c.
the primary purpose of holding them is trading
d.
cash and cash equivalent
e.
Other assets that are not non-current.
6. Explain how financial statements are useful to the various parties who are interested in the affairs of an undertaking?
The financial statements are useful to the various parties who are interested in the affairs of an undertaking as follows. The usefulness for various parties is depicted by classifying the parties into the major and minor criteria as follows:
Various Parties Interested in financial Statements
 
 
Internal Parties
External Parties
 
 
Owners
Management
Employees and Workers
Government
Tax Authorities
Investors
Bank and Other Financial Institutions
Creditors
Trade Associations
Stock Exchanges
Consumers
General Public
1. Internal Parties: The following are the details of the usefulness of the various internal parties who are interested in the affairs of an undertaking.
1.
Owners: The owner(s) are interested in the profitability of the concern as well as assessing the concern’s short and long term solvency as well as the gap between the owners’ expectations and the management’s performance. Their main concern is regarding whether the resources of the firm are used most efficiently and also whether the firm’s financial condition is sound. The financial statements also help them to measure the success of the company’s operations.
2.
Management: The management is interested in gauging their performance, identify the gap between their performance and owner’s expectations. The financial statements also help the managment in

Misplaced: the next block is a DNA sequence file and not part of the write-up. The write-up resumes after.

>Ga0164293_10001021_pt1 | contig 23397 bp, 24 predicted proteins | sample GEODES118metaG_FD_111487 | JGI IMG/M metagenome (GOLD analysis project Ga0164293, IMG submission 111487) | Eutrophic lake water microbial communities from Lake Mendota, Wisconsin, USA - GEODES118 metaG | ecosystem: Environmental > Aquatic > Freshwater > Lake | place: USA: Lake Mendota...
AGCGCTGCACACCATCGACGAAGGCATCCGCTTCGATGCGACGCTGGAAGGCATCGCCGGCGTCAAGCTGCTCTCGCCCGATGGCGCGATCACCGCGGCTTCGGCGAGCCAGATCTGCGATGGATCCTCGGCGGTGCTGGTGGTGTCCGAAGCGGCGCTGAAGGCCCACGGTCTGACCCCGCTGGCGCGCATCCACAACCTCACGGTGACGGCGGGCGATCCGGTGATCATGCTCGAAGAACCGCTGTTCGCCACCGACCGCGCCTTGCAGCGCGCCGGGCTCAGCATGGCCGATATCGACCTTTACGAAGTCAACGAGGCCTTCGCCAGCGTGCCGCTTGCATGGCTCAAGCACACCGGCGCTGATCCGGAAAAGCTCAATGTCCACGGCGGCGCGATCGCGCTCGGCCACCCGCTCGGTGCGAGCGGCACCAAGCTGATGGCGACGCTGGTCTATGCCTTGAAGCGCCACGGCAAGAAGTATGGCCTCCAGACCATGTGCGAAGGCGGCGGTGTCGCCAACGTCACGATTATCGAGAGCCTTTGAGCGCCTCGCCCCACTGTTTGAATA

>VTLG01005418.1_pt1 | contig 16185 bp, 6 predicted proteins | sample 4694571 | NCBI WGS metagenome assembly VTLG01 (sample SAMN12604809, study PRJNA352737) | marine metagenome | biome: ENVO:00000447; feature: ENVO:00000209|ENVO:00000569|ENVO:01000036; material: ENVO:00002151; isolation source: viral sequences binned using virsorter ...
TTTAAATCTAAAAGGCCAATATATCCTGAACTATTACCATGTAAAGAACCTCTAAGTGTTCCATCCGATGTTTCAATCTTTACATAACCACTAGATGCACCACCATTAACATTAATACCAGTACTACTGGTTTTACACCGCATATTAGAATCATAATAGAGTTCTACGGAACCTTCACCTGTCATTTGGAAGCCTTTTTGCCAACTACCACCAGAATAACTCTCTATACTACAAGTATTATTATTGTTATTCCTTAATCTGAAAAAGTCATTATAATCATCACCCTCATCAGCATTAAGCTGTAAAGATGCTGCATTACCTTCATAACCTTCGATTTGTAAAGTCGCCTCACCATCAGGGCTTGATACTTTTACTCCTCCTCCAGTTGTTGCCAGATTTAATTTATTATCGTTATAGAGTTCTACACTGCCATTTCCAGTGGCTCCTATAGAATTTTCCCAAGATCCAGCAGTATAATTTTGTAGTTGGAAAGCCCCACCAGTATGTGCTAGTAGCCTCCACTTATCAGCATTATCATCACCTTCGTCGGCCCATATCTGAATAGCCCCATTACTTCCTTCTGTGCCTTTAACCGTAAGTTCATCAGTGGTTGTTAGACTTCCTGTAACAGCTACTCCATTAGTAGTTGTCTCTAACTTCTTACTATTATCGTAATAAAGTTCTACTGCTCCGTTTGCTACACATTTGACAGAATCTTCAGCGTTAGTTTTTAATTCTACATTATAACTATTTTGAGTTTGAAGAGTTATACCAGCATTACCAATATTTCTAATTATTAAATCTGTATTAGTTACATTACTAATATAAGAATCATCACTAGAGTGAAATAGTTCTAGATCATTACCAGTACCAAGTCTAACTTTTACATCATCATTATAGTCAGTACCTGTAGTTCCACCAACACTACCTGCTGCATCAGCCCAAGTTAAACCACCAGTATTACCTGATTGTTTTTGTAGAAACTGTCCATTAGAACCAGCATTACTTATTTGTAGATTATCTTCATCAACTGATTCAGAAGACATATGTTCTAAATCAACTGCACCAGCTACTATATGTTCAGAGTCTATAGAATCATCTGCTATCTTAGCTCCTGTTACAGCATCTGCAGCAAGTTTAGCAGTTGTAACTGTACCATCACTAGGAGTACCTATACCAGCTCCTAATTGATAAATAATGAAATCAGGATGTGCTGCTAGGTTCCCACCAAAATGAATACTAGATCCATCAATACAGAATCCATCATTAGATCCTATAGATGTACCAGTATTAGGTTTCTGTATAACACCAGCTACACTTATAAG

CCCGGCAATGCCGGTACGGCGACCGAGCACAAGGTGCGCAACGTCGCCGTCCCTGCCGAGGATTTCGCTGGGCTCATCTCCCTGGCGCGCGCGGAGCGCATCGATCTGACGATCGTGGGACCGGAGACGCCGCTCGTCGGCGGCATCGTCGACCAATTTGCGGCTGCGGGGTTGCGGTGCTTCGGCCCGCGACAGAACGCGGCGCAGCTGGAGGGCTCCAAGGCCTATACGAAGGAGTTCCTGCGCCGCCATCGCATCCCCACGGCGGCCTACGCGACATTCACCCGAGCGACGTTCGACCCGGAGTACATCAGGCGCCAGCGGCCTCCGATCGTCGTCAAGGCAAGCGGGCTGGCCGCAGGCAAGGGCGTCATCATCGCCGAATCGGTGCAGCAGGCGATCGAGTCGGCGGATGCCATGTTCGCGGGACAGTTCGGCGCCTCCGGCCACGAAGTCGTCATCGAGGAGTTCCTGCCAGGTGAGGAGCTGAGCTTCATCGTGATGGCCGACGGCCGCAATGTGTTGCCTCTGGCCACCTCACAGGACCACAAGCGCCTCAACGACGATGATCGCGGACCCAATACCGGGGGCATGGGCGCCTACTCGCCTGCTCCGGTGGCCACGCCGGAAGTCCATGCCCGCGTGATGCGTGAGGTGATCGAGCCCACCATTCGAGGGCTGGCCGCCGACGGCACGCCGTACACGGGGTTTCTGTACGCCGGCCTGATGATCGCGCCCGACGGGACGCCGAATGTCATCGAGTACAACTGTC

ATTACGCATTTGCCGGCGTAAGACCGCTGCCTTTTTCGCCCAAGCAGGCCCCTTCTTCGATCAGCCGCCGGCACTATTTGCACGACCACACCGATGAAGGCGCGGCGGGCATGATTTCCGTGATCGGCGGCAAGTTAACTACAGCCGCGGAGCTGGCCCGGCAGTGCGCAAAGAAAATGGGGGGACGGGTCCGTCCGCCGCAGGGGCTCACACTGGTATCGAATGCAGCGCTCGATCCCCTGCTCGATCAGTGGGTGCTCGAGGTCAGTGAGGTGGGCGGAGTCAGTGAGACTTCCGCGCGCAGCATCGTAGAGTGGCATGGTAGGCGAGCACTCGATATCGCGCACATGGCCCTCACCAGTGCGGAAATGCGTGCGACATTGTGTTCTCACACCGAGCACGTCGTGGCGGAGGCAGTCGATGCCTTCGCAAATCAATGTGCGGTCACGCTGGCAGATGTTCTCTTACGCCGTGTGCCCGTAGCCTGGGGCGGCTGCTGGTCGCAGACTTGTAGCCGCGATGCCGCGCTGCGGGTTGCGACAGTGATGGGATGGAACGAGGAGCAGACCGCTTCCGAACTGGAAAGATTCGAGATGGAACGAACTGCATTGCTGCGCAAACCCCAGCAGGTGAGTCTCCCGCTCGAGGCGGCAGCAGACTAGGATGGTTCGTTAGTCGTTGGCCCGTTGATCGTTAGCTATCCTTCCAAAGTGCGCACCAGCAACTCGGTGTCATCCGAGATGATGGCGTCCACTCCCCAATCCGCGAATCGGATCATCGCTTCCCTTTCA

drafting different policies and implement them
planning and decision making
implement cost controlling measures
improve the operations/process efficiencies
They use the financial statements to measure the success of operations, appraising the individual’s performance and evaluating the system of internal control.
3.
Employees and Workers/ Labour Unions: The financial statements provide the employees and workers with the information to help them to know about
Whether the concern is capable of paying their salaries and wages in the coming days
issue of bonus and hikes
possibility of promotions
possibility of any other additional employee benefits etc.
They mainly look for whether the business can absorb an increase in the pay through increased productivity or by raising the prices of the products or services.
II. External Parties: The following are the details of the usefulness of the various external parties who are interested in the affairs of an undertaking.
1.
Government: The financial statements provide the government about the information required for determination of GDP, industrial growth and national income etc. They also get an idea about compliance of the concern with the various fiscal and economic policies and taxation policies. This will further help the government to take important decisions and bring about new policies to control various economic issues like unemployment, poverty etc.
2.
Tax Authorities: The tax authorities are interested to know about the compliance with the taxation policies. They would also be interested in the sales, revenues, profits and the taxable income and the amount of tax paid/deferred.
3.
Investors: The investors would like to know about the profitability of the concern and also information related to the short and long term solvency. They will be looking for security and liquidity of thier investment with reasonable profitability.
4.